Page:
The International Centre for Radio Astronomy Research is a collaborative centre that is international in scope and that achieves research excellence in astronomical science and engineering.
As a coherent and unified part of Australia’s national effort, ICRAR makes a fundamental contribution to the realisation and scientific success of the Square Kilometre Array (SKA).
ICRAR is an equal joint venture between Curtin University of Technology and The University of Western Australia. The Centre’s headquarters are located at UWA, with research nodes at both UWA and the Curtin Institute for Radio Astronomy (CIRA).
ICRAR has strong support from the governments of Australia and New Zealand and is working closely with:
- Playing a key role in Australia's bid to host the AUD $3 billion Square Kilometre Array (SKA) project, the world's biggest ground-based telescope array.
- Attracting some of the world's leading researchers in radio astronomy, who will also contribute to national and international scientific and technical programs for SKA and ASKAP.
- Creating a collaborative environment for scientists and engineers to engage and work with industry to produce studies, prototypes and systems linked to the overall scientific success of SKA and ASKAP.
- Enhancing Australia's position in the international SKA program by contributing to the development process for the SKA in scientific, technological and operational areas.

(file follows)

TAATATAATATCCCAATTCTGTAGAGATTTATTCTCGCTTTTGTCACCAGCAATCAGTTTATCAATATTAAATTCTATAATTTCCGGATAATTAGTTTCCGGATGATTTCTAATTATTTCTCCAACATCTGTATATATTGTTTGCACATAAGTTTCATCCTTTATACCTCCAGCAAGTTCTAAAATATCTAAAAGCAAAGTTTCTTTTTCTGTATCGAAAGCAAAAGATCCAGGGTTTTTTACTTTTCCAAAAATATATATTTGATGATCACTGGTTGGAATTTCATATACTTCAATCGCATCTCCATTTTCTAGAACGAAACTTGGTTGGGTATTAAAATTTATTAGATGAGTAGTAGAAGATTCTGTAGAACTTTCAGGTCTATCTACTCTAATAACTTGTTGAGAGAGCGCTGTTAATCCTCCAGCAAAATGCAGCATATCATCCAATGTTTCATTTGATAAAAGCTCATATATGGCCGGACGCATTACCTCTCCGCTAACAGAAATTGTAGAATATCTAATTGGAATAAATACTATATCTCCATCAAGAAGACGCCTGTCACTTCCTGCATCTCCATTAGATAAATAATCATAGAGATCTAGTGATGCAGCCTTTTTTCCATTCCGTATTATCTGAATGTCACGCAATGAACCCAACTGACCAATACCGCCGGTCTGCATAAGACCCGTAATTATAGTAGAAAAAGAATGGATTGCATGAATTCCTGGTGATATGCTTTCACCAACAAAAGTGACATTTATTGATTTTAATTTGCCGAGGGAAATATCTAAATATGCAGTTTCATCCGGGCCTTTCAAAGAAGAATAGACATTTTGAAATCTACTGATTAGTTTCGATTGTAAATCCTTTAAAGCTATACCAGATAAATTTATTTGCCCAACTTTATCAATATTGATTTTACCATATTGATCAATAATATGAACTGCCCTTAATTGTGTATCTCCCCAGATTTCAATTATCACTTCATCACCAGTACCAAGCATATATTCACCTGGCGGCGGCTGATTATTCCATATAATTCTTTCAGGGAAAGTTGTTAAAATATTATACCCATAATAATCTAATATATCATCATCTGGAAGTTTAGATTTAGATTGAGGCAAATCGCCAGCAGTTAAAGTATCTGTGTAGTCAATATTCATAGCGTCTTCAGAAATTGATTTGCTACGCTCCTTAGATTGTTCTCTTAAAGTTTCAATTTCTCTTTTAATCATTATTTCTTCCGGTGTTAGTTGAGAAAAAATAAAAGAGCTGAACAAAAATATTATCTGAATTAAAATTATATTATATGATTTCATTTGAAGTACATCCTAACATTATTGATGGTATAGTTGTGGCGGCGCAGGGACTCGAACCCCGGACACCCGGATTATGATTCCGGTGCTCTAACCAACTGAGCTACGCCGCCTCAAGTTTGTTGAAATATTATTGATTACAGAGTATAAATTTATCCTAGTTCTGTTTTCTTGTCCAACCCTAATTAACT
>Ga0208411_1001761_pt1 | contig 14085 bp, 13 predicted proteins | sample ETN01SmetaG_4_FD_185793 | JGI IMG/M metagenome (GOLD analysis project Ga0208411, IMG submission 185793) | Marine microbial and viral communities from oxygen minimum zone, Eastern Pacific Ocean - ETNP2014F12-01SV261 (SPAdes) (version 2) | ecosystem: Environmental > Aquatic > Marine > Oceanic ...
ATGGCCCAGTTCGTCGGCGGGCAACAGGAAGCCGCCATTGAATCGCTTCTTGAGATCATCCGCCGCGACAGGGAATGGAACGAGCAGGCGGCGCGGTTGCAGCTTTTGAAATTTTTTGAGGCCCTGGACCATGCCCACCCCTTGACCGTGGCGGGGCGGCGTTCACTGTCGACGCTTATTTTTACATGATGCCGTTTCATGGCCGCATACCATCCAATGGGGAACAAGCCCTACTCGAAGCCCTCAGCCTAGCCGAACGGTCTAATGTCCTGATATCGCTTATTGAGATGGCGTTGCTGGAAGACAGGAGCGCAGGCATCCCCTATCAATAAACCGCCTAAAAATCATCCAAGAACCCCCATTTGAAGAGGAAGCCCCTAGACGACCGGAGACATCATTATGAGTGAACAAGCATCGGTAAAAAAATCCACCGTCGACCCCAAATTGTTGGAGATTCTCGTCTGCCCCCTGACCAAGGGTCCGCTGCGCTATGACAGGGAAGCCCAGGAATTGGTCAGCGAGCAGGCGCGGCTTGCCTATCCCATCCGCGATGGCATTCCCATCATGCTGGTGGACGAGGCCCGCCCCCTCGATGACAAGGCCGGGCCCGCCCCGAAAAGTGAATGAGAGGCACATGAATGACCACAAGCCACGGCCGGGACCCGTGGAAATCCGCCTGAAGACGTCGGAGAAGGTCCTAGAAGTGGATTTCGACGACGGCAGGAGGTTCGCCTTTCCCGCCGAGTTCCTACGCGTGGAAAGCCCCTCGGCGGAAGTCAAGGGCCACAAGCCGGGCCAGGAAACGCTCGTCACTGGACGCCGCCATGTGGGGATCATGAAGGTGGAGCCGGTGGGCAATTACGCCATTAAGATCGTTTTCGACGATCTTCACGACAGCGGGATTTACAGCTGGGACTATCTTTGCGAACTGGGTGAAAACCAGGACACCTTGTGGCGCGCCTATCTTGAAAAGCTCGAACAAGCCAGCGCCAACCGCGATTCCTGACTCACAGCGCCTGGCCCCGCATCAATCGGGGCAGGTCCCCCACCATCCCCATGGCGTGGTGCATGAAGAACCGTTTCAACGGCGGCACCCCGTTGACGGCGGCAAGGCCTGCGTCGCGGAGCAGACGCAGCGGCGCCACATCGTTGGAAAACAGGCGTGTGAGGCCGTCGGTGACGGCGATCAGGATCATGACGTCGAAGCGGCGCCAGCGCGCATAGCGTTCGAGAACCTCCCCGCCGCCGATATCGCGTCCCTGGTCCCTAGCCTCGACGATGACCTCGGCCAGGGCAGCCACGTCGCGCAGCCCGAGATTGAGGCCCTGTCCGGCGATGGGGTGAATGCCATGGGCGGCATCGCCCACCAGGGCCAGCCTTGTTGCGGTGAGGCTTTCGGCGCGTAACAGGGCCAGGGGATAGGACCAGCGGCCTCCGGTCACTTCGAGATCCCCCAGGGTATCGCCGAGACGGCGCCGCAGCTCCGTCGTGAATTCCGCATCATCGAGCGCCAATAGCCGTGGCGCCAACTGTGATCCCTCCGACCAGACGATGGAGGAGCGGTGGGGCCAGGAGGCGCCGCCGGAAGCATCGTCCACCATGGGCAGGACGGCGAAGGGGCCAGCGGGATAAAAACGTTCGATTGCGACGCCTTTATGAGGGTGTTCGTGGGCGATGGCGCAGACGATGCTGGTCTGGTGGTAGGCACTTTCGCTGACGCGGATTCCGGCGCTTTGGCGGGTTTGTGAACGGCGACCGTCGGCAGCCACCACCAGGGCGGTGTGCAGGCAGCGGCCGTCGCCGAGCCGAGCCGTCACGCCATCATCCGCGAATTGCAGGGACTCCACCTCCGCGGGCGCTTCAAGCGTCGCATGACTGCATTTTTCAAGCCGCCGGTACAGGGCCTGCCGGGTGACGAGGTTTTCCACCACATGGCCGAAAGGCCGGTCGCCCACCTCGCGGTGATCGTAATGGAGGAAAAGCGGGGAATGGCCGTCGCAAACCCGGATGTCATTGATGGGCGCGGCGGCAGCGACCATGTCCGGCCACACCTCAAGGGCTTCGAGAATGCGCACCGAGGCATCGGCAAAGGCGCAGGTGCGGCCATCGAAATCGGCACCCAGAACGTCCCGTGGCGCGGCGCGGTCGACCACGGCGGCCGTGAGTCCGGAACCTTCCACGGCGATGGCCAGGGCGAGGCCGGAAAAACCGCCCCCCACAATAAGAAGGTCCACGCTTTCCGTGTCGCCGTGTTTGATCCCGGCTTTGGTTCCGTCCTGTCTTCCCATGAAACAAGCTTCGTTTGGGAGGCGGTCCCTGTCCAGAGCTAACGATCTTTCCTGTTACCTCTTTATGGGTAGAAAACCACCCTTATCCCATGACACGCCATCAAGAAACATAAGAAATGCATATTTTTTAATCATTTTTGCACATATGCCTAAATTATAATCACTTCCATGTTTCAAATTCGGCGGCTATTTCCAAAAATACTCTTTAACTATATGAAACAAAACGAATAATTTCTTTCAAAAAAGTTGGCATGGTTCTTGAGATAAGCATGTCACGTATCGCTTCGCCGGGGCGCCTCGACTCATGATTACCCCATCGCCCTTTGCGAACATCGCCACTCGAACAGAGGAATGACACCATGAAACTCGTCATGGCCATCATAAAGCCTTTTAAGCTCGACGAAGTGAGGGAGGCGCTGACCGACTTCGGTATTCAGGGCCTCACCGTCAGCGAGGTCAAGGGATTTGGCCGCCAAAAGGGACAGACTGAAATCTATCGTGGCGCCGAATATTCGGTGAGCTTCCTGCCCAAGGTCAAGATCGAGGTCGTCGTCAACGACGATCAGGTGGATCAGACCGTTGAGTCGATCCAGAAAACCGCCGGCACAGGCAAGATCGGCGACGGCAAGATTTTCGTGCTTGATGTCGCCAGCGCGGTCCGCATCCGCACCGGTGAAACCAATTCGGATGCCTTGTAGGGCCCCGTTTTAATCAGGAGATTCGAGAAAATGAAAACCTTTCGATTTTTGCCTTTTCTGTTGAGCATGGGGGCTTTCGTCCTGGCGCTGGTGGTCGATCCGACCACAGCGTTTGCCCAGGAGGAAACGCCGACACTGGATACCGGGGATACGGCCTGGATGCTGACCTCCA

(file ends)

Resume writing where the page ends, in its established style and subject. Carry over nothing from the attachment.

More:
- Promoting scientific, technical, commercial and educational opportunities through public outreach, educational material, training students and collaborative developments with national and international educational organisations.
- Establishing and maintaining a pool of emerging and top-level scientists and technologists in the disciplines related to radio astronomy through appointments and training.
- Making world-class contributions to SKA science, with emphasis on the signature science themes associated with surveys for neutral hydrogen and variable (transient) radio sources.
- Making world-class contributions to SKA capability with respect to developments in the areas of Data Intensive Science and support for the Murchison Radio-astronomy Observatory.